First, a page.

Almost every criminal offense in the state of Florida is limited in the time between the offense and the last possible time in which the state can prosecute a defendant for that offense. Florida’s statute of limitations for criminal offenses is a very important aspect of the law that you need to know about if you find yourself facing criminal charges.
In Florida, the statute of limitations defines the time at which the prosecution may no longer file criminal charges against a defendant. The length in time varies from crime to crime, but some serious crimes, including murder or a felony that results in death, has no statute of limitations, allowing the prosecutor to bring charges against a defendant up to several decades after the crime allegedly occurred.
In Florida, if a capital felony, a life felony, or a felony that results in death is the charge, the law specifically allows for prosecution at any time.
If the felony is a first degree felony not described above, prosecutors may bring a case up to four years after the crime is alleged to have occurred.
For all other felonies, prosecution must begin within three years of the alleged crime.
The statute of limitations for misdemeanors is shorter than that for felonies. For a first degree misdemeanor, charges must be brought within two years of its commission, while all other misdemeanors must be charged by prosecutors within a year of its commission.
As with most legal rules, several exceptions to the statute of limitations can be found in Florida law. For instance, perjury (lying under oath) in a capital felony may be charged at any time after the testimony occurred. Additionally, sexual battery on a minor that occurred after July 1, 2020, may also be charged at any time after the crime.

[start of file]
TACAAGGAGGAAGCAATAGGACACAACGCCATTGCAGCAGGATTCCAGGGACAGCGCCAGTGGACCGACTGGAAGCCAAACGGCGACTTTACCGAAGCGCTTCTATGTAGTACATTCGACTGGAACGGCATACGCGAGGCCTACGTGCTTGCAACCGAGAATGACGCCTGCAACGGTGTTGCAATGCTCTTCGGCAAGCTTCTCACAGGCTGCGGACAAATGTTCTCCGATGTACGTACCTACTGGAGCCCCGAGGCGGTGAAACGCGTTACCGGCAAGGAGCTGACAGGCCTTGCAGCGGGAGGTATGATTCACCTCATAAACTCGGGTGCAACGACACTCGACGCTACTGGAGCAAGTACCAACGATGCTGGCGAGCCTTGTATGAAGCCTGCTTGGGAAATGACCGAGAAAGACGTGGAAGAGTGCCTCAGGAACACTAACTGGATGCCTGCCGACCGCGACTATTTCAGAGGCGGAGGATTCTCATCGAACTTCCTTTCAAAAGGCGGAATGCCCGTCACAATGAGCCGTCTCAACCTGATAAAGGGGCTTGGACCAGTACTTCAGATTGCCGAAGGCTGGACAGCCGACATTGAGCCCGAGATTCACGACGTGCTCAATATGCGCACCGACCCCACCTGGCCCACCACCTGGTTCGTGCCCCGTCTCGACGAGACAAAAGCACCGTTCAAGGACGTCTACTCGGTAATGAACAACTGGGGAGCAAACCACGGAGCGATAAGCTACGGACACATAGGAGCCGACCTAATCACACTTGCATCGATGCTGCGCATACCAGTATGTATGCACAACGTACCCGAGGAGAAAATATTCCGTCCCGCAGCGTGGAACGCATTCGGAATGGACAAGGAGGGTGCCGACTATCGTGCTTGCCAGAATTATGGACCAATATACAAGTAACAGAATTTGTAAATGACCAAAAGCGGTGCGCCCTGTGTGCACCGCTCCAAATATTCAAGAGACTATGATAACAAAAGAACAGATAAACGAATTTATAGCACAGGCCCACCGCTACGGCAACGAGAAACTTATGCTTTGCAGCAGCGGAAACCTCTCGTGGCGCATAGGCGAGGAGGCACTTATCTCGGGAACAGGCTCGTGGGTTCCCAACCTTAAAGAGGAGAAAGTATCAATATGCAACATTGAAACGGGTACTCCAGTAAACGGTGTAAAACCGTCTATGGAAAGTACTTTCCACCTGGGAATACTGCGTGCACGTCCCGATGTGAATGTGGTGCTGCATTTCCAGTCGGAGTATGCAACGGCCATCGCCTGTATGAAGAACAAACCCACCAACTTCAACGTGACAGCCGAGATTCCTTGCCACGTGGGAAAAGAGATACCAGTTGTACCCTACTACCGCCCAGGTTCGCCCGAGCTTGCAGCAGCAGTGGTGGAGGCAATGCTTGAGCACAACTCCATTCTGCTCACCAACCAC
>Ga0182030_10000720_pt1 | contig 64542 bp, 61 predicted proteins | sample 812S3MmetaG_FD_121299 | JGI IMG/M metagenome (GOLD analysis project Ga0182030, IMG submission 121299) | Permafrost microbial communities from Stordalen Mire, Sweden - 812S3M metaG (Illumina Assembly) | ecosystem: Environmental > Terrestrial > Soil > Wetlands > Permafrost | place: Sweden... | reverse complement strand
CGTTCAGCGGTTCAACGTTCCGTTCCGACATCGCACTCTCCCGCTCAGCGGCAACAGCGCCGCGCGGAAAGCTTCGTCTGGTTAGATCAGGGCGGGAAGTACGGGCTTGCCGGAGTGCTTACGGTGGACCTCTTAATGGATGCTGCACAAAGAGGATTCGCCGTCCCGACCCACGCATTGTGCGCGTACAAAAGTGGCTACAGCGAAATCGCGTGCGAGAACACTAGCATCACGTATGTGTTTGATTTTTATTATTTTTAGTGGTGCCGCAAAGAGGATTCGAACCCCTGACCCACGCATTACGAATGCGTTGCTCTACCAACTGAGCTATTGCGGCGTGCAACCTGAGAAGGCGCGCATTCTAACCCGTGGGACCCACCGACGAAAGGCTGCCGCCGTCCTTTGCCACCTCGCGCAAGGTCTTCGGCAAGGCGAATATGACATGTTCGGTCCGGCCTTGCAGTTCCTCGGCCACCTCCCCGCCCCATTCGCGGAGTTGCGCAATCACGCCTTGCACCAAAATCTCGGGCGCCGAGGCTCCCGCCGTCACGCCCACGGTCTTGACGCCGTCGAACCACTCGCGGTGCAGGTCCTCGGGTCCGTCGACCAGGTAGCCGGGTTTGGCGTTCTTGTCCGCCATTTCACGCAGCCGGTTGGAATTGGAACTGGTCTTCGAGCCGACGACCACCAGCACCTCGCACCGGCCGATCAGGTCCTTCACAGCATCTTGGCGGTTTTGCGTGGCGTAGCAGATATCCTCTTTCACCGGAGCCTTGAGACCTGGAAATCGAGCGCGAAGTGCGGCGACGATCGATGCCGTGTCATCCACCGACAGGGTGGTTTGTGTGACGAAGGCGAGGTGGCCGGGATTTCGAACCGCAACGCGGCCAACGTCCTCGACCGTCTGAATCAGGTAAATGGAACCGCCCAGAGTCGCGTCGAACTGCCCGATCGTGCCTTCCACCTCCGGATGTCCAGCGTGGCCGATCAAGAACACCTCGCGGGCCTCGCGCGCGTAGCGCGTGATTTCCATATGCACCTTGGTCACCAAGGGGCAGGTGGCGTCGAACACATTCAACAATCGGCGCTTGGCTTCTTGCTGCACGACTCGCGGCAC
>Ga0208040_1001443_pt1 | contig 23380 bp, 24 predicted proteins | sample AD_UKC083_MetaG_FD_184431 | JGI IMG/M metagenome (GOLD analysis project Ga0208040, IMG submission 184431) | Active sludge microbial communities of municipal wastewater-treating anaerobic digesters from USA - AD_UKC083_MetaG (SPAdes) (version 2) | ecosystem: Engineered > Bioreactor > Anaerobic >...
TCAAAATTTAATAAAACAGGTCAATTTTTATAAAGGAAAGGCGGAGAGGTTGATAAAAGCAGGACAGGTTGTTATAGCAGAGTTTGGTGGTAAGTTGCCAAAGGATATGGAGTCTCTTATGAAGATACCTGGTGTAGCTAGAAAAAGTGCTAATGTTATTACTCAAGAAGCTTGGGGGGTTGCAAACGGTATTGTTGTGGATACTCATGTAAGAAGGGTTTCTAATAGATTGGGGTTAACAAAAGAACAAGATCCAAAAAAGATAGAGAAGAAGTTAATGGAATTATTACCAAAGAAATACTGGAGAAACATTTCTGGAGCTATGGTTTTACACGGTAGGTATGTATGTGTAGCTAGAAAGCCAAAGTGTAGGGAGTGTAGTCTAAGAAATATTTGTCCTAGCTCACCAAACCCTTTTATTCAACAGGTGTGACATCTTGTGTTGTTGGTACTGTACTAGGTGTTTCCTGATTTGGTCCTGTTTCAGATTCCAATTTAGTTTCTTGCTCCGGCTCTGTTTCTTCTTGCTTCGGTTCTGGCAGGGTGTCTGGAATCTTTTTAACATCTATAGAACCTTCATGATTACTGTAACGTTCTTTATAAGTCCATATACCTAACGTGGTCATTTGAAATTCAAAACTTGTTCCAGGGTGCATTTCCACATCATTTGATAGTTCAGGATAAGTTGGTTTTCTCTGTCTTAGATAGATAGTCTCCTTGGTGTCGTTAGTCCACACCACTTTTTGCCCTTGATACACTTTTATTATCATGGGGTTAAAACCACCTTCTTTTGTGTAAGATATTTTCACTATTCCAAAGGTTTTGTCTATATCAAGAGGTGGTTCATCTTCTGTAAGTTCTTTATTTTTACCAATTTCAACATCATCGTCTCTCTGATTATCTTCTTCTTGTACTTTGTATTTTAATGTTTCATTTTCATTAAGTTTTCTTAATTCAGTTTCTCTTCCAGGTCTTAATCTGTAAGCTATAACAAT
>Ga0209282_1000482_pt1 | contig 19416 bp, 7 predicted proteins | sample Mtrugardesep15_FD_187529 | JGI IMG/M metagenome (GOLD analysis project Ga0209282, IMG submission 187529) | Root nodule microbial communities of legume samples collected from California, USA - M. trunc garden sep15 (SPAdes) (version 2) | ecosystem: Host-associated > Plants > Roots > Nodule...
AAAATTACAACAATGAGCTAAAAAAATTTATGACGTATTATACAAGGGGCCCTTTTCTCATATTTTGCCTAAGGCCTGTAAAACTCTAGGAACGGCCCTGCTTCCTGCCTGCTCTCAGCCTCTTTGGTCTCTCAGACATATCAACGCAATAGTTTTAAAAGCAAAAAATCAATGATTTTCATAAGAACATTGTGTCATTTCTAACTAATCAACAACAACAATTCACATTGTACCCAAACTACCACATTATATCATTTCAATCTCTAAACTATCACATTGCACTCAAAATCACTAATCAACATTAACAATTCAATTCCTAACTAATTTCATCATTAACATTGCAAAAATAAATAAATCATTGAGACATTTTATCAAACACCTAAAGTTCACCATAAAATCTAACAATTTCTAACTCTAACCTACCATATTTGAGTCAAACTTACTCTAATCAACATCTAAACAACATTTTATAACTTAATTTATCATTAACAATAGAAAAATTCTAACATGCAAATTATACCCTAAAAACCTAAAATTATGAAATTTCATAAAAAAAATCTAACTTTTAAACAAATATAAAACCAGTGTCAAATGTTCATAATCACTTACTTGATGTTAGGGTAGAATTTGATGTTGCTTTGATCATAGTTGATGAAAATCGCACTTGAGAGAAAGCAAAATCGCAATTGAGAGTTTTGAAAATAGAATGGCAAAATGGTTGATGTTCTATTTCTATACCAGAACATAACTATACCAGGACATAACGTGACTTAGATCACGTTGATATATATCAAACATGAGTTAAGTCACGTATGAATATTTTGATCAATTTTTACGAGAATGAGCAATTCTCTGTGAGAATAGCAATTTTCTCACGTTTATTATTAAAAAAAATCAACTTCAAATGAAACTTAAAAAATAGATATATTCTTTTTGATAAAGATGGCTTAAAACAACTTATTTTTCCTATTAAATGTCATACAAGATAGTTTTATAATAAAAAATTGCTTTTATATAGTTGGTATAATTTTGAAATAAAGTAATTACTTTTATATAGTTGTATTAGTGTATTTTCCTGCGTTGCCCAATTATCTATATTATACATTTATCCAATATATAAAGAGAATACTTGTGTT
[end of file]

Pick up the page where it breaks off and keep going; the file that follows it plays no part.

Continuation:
Some crimes in Florida may have their statute of limitations lengthened in special circumstances. If the felony uses a destructive device and a person is injured, charges may be brought up to ten years after the occurrence of the crime. First or second degree felony abuse or neglect of an aged or disabled adult has a five year statute of limitations. So too for securities violations, Medicaid provider fraud, and insurance fraud. Certain environmental crimes also have a five year limit on prosecution as well.
In most cases, the crime itself starts the clock on the statute of limitations. However, a few exceptions exist in Florida law to this rule as well. Charges can be brought up to a year after the discovery of a crime involving a fiduciary duty if the statute has already run on the original crime. Crimes involving public misconduct may be brought up to two years after the defendant leaves office, and crimes involving DNA evidence may be brought up to a year after discovery of that evidence, even if the original statute of limitations has already run.
The statute of limitations may be extended in cases where the defendant is not present in the state of Florida, which is known as “tolling.” If a defendant is outside the state of Florida for up to three years, prosecutors may count that time as not being part of the statute of limitations time frame and extend the time allowed between the crime and charging of it by that time span.